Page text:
Speaking at a joint conference by the Fed and the Conference of State Bank Supervisors, Powell told community bankers that the central bank is always on the lookout on ways to improve its exam program and recently launched a review of its consumer compliance supervision program.
"While Federal Reserve consumer compliance examiners have traditionally applied a risk-driven approach to supervision, we recognized the need to provide more specific guidance to our examiners," said Powell.
Under the new program, consumer compliance examiners will place a greater focus on an individual bank's risk profile, including its "consumer compliance culture and how effectively it identifies and manages consumer compliance risk," said Powell.
Powell said the agency will begin training examiners and reaching out to community banks later this year.
The governor also stressed the importance of community banks to the U.S. financial system and maintained the agency's commitment not to unduly burden smaller-sized institutions because of the 2010 regulatory reform law.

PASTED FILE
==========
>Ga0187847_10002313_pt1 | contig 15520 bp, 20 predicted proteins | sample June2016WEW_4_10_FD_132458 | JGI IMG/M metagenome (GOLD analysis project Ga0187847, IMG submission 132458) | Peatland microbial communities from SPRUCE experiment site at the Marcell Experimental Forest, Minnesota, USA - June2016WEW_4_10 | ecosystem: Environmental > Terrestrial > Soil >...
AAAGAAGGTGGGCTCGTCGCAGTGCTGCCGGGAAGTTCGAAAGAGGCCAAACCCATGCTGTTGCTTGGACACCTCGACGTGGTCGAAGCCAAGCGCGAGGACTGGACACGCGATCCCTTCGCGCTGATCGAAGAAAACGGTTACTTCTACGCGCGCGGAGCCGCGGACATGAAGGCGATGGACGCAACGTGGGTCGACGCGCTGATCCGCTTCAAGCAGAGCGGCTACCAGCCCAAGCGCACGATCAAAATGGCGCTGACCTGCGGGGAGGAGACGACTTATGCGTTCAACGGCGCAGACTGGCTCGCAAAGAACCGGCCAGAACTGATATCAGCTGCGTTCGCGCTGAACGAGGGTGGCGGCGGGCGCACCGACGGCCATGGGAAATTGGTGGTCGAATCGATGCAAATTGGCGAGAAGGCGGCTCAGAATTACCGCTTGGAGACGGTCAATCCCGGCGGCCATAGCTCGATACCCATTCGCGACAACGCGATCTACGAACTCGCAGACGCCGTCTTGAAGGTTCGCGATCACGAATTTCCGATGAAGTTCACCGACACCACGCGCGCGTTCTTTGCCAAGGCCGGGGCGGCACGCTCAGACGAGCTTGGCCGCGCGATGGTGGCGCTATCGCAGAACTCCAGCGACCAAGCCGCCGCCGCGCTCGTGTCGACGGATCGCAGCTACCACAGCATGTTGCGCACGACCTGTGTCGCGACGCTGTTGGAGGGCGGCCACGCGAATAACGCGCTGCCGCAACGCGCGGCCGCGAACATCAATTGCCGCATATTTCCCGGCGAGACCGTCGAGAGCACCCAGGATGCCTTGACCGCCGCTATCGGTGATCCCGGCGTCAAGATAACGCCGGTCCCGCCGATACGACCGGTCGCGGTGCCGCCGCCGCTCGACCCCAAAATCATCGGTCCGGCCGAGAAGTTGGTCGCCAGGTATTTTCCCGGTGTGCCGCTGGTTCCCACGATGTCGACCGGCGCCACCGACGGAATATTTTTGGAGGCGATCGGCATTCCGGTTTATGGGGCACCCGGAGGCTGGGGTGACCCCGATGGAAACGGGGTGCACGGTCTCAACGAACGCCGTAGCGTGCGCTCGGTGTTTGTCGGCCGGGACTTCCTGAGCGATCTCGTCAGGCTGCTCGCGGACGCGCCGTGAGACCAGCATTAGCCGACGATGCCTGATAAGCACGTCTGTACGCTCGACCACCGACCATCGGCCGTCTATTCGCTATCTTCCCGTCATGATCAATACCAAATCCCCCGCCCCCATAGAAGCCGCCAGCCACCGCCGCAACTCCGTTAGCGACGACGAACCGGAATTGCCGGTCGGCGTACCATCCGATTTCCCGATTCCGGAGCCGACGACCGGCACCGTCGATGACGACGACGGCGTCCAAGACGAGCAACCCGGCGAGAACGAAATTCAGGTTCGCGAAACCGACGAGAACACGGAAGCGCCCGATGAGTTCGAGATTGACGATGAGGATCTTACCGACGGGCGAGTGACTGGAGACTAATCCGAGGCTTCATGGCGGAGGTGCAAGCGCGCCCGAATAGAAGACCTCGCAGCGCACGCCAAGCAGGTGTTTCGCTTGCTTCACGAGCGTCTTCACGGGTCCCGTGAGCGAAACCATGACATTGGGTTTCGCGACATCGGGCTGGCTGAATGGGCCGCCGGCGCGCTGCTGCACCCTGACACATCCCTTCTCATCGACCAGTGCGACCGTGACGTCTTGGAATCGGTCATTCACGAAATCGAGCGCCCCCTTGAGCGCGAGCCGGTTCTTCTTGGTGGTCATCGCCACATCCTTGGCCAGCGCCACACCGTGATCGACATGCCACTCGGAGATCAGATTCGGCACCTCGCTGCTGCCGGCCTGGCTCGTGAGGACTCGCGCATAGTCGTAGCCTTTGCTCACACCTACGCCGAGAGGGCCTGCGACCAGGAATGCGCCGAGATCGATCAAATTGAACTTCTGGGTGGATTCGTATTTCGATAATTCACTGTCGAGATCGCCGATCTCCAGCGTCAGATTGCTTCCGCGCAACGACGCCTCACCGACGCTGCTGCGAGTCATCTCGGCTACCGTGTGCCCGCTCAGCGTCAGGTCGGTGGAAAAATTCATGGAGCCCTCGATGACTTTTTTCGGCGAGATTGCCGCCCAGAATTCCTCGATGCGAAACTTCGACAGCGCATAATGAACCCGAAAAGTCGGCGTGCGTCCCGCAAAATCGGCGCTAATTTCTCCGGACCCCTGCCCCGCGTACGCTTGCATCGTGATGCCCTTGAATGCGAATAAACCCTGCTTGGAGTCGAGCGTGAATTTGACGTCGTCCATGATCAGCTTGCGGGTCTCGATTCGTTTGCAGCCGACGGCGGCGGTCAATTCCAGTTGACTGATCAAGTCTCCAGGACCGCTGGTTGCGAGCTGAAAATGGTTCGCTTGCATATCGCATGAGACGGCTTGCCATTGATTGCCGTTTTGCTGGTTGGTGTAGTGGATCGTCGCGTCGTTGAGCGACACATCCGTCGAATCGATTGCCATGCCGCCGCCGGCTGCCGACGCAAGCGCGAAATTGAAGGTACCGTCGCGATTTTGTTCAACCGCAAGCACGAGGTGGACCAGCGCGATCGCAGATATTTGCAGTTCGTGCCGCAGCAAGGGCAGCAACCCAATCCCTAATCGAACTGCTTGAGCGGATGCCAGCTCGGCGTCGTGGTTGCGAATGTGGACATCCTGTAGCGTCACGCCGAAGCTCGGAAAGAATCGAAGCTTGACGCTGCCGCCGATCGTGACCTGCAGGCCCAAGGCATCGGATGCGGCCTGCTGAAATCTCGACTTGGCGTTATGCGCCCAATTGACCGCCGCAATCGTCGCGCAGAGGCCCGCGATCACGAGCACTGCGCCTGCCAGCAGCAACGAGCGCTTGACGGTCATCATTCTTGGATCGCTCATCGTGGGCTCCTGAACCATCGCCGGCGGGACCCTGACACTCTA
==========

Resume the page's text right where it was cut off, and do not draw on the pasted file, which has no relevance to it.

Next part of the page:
"The Federal Reserve will continue to be alert to the possible unintended consequences of regulatory policies, and we welcome input from community bankers as we develop and implement those policies," said Powell.
Regulators have been under immense pressure by community banks and their allies in Congress to ensure that such institutions would not face overly complex rules. As a result, regulators have sought to be as responsive as possible, often providing community bankers with "cheat sheets" to describe how a rule would apply to their institution.
Most recently, U.S. regulators offered a series of concessions to community banks for a slate of capital and liquidity rules under Basel III when they released their final rule in June. Smaller-sized institutions feared tougher rules would have curbed their lending and hurt their businesses.
But Powell went further, suggesting that U.S. agencies should take a second look to ensure they made the appropriate changes in the capital rules.
"While we have tried to tailor rules to the size and complexity of institutions, we may not have gotten the balance right in every instance," said Powell.
The governor said the Fed will continue to "assess the effects of new rules" and "to consider whether modifications to rules," or how they are implemented could still meet safety and soundness goals, but perhaps with a "lesser burden on this class of depository institutions."